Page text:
Braking for History
I brake for history! There’s no bumper sticker on my car cautioning tailgaters to stay back, and I don’t warn passengers about sudden stops. Nevertheless, anyone who knows me prepares for a quick swerve and an abrupt halt if a historical marker, plaque or monument is seen out the windshield.
Most roadside signs typically alert us to approaching destinations, prescribe speed limits, or warn of danger, but historical markers are not about moving safely from one point to another. They are not about movement at all. They are about place, about rootedness. Unlike signs announcing the state or town a traveler is entering, historic markers give clues to where you are rather than merely stating a name. Typical road signs are about ordinary travel, historic markers are about time travel.
My home state of Connecticut has a rich and deep cultural history ranging from its Native American settlements to its pivotal roles in the Revolutionary War and the industrial revolution. It has been a haven for writers and artists and the birthplace of submarines which it still produces in the nuclear age. Unfortunately, we do a poor job of putting across our history in the location where it is most likely to be seen—along our streets and byways. With few exceptions, residents and visitors alike can be forgiven for failing to know that notable personalities and significant events have occupied the same space as they do, though separated in time.
Remembering 300 Years
Although Connecticut has many historic monuments and each town was given a sign commemorating its history for the national bicentennial in 1976, the only uniform, easily recognized historic markers meant to be seen from behind the wheel were produced for Connecticut’s 1935 tercentenary celebrating 300 years of European settlement. Among many other disparate facts, these signs inform motorists where steamboat inventor John Fitch was born in South Windsor, where the first music school was founded in Salem, and where Revolutionary War Governor Jonathan Trumbull lived in Lebanon. But the signs pose more questions than they answer, revealing more about our perception of history at a given moment than they do about the past.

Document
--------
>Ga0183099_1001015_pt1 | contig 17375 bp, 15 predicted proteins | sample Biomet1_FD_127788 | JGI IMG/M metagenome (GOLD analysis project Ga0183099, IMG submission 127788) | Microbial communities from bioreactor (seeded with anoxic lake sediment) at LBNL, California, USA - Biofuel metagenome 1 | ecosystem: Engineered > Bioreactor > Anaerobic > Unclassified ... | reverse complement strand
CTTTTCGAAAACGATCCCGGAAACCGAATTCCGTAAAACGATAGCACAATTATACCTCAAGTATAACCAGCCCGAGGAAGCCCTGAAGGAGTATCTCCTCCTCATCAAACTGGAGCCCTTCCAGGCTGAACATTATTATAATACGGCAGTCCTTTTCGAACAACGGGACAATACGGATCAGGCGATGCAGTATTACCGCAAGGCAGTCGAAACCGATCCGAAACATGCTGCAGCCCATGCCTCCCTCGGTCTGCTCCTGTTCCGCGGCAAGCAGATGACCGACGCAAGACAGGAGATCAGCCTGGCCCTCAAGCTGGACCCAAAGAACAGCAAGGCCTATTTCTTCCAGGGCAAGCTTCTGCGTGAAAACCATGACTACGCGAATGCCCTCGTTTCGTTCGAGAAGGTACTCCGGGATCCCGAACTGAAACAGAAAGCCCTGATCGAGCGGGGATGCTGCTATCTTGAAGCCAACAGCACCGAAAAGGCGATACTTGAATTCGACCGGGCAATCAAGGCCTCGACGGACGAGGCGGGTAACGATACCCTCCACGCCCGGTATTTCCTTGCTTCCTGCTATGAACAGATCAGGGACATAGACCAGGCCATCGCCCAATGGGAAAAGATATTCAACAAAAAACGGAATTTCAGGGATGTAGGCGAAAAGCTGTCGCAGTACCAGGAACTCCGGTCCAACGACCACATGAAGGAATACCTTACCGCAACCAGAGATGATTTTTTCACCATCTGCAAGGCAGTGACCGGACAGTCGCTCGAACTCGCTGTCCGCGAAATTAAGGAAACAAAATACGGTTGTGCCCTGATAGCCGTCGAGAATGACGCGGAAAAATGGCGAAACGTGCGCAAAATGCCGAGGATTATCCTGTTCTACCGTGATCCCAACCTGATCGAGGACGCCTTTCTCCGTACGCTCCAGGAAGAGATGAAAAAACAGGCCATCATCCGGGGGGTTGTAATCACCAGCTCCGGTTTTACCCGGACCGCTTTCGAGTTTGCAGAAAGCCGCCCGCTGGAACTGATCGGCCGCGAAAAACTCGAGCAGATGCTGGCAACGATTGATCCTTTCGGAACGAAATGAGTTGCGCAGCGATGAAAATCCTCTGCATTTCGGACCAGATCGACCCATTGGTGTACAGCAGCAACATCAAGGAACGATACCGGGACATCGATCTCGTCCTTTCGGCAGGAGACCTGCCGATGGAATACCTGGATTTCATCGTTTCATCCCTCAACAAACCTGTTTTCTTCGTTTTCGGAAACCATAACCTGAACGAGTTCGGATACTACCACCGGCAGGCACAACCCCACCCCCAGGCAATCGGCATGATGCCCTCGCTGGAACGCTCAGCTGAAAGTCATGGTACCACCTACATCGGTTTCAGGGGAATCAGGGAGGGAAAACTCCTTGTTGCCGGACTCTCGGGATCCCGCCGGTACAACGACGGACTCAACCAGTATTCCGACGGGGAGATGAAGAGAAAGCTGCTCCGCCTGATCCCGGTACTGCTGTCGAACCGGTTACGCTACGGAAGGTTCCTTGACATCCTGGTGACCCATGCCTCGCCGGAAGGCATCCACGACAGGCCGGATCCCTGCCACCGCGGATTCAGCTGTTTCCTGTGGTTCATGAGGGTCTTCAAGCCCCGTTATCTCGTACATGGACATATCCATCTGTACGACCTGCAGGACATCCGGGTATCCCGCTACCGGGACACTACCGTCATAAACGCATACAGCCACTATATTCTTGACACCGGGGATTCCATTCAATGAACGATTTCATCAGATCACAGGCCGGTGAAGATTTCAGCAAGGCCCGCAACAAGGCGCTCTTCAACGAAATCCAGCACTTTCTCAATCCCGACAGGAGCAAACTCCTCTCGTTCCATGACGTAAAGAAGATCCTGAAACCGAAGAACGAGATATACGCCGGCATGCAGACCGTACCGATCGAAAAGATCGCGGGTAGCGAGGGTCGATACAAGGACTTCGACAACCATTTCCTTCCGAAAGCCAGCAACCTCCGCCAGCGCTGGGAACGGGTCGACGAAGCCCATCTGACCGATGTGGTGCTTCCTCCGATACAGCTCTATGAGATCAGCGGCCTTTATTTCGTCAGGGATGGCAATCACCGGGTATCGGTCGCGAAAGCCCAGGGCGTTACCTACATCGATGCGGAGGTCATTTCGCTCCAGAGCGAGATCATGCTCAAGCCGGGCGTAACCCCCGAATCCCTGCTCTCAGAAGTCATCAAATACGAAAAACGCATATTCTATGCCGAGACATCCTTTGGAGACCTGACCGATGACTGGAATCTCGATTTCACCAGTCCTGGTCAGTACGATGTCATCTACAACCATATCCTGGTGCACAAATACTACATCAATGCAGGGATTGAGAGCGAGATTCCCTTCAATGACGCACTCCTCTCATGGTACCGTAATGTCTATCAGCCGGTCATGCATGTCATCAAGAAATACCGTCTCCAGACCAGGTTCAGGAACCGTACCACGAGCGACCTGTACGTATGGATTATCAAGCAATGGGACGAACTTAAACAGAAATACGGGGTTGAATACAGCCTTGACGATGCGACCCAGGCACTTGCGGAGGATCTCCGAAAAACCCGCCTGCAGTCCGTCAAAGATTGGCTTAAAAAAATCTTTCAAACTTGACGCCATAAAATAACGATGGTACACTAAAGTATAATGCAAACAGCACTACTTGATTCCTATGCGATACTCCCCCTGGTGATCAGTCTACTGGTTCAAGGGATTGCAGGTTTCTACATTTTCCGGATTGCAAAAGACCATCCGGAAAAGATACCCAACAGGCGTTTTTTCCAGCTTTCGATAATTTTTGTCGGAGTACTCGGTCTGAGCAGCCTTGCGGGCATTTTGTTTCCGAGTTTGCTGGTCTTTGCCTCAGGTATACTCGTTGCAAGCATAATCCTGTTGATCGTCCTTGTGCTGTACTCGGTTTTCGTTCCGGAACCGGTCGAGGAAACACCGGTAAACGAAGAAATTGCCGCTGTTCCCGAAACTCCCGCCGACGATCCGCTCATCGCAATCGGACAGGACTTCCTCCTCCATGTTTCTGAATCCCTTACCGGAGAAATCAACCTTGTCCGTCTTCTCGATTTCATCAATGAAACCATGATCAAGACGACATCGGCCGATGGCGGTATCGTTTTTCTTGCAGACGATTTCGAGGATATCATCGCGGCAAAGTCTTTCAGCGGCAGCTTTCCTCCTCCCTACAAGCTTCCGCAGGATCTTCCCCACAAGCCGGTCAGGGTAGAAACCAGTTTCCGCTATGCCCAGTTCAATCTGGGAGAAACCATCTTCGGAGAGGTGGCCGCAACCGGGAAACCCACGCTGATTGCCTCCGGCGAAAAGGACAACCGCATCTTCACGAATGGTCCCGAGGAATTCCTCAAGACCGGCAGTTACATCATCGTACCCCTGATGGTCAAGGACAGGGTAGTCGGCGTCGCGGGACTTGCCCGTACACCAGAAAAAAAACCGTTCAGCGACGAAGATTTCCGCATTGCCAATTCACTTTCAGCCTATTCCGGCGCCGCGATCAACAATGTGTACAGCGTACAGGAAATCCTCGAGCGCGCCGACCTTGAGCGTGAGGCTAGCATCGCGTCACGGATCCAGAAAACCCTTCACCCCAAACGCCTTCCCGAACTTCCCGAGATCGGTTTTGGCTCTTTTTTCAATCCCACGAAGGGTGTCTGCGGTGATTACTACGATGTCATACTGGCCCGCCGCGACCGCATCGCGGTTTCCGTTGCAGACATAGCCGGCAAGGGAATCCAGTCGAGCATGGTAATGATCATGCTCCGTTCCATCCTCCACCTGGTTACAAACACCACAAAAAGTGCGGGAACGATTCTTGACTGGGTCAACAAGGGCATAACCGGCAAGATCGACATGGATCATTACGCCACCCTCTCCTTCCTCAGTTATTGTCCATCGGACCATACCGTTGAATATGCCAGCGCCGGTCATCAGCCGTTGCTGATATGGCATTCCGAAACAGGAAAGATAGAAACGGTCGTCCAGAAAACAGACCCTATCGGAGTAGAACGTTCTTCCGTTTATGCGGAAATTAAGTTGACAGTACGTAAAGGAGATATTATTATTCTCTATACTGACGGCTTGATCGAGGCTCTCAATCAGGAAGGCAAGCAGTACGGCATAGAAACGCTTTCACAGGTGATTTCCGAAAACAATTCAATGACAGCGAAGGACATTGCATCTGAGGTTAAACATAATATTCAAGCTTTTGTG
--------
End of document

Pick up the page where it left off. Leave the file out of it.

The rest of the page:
Largely forgotten today, the tercentenary was marked by much hoopla, with 3,000 events attracting about four million people and culminating in a gigantic parade through Hartford. A commission spent five years planning this extravaganza, which included such souvenirs as commemorative coins and license plates. Though little noted at the time, the roadside historic markers remain the tercentenary’s most enduring legacy.
Despite their longevity, thousands of people pass these signs each day with hardly a notice. Usually painted a now faded brown, and measuring about a foot-and-a-half by two feet, they typically hang from brackets on stout metal poles. In contrast to many other states, Connecticut’s roadside history signs offer only a terse phrase or two befitting our Yankee reputation for being thrifty and tight lipped. Perhaps their economy of words has more to do with their location, not at highway pullouts, but along the travel way like a directional or warning sign. Meant to be grasped at 1930s speeds, they are often unreadable in today’s fast-paced traffic. Placed throughout the state were 139 signs. Accounting for duplicates, they express only seventy-one distinct messages, less than one for every two towns, precious few in a state with such a rich heritage.
Nine identical signs were located at Hartford’s various entrances, announcing its establishment as a Dutch fort, while six signs were placed to commemorate Middletown’s settlement in 1650 as seaport. Such repetitious signs were placed in a number of other communities, unfortunately limiting the amount of curbside history.
What and Who are History